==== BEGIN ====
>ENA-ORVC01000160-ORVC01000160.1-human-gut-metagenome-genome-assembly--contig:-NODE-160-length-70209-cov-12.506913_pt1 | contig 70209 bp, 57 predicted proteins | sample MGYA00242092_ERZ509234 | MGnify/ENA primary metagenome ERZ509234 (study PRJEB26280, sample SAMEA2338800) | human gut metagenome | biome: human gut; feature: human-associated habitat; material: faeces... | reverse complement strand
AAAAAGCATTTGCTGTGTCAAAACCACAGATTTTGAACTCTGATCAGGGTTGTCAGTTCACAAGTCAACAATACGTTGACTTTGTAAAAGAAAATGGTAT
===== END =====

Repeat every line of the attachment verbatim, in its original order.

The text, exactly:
>ENA-ORVC01000160-ORVC01000160.1-human-gut-metagenome-genome-assembly--contig:-NODE-160-length-70209-cov-12.506913_pt1 | contig 70209 bp, 57 predicted proteins | sample MGYA00242092_ERZ509234 | MGnify/ENA primary metagenome ERZ509234 (study PRJEB26280, sample SAMEA2338800) | human gut metagenome | biome: human gut; feature: human-associated habitat; material: faeces... | reverse complement strand
AAAAAGCATTTGCTGTGTCAAAACCACAGATTTTGAACTCTGATCAGGGTTGTCAGTTCACAAGTCAACAATACGTTGACTTTGTAAAAGAAAATGGTAT